"During the 1950s and 1960s, Bion transformed Melanie Klein's theories of infantile phantasy...into an epistemological "theory of thinking" of his own." Bion used as his starting point the phenomenology of the analytic hour, highlighting the two principles of "the emergence of truth and mental growth. The mind grows through exposure to truth." The foundation for both mental development and truth are, for Bion, emotional experience.

The evolution of emotional experience into the capacity for thought, and the potential derailment of this process, are the primary phenomena described in Bion's model. Through his hypothesized alpha and beta elements, Bion provides a language to help one think about what is occurring during the analytic hour. These tools are intended for use outside the hour in the clinician’s reflective process. To attempt to apply his models during the analytic session violates the basic principle whereby "Bion had advocated starting every session 'without memory, desire or understanding' - his antidote to those intrusive influences that otherwise threaten to distort the analytic process."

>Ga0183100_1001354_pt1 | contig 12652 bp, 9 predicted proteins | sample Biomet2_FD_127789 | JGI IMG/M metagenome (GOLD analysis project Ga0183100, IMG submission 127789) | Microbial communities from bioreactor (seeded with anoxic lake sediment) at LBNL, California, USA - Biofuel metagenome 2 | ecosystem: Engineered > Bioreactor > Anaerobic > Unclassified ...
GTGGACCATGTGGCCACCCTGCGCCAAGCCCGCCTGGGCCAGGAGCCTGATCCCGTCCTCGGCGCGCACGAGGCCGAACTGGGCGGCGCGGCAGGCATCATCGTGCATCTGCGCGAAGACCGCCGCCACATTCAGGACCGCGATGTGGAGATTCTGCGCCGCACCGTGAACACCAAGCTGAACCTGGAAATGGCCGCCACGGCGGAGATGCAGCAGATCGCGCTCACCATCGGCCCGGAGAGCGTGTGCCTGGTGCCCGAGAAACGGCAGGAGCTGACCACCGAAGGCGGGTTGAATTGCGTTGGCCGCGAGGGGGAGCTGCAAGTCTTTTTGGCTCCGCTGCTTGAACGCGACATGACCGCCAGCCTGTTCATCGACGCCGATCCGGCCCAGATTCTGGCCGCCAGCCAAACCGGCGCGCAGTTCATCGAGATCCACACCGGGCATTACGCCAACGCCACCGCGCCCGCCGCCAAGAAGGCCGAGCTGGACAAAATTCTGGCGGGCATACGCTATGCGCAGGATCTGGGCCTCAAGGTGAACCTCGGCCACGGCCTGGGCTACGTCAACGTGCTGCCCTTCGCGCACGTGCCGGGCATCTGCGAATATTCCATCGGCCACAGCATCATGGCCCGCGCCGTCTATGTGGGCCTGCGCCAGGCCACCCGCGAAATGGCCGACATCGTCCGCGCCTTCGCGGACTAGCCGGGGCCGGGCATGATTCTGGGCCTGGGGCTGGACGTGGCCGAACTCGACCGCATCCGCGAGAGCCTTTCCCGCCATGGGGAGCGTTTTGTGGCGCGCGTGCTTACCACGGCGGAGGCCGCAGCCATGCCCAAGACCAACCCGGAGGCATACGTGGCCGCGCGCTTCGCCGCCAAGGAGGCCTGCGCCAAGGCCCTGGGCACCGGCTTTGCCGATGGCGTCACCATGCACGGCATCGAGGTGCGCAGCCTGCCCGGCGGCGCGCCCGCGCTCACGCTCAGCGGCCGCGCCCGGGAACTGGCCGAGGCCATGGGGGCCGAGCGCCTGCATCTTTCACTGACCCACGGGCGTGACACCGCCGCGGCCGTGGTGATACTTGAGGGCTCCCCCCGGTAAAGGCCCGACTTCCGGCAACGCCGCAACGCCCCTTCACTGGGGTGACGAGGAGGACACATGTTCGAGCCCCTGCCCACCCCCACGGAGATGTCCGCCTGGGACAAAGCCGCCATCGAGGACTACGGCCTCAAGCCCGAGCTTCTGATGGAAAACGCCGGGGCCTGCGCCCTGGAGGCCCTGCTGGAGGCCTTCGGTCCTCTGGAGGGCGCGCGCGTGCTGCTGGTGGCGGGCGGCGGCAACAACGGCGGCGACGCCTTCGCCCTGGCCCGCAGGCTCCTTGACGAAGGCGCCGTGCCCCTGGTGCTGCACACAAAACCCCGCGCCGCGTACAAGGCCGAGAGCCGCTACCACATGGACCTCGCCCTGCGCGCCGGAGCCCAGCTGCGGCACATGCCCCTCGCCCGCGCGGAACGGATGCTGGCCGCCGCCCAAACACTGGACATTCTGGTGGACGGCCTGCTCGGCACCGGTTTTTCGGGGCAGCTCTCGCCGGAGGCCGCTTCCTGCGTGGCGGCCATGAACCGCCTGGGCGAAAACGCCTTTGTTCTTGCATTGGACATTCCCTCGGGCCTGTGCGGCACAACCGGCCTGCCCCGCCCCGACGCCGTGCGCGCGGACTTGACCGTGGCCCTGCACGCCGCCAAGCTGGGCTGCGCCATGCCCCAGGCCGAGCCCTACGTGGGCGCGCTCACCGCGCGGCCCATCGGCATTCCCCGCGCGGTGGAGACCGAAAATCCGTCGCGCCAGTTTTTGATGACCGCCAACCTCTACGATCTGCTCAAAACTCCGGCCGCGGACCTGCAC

Alpha elements, beta elements, and alpha function

Bion created a theory of thinking based on changing beta elements (unmetabolized psyche/soma/affective experience) into alpha elements (thoughts that can be thought by the thinker). Beta elements were seen as cognate to the underpinnings of the "basic assumptions" identified in his work with groups: "the fundamental anxieties that underlie the basic assumption group resistances were originally thought of as proto-mental phenomena...forerunners of Bion's later concept of beta-elements." They were equally conceptual developments from his work on projective identification
Projective identification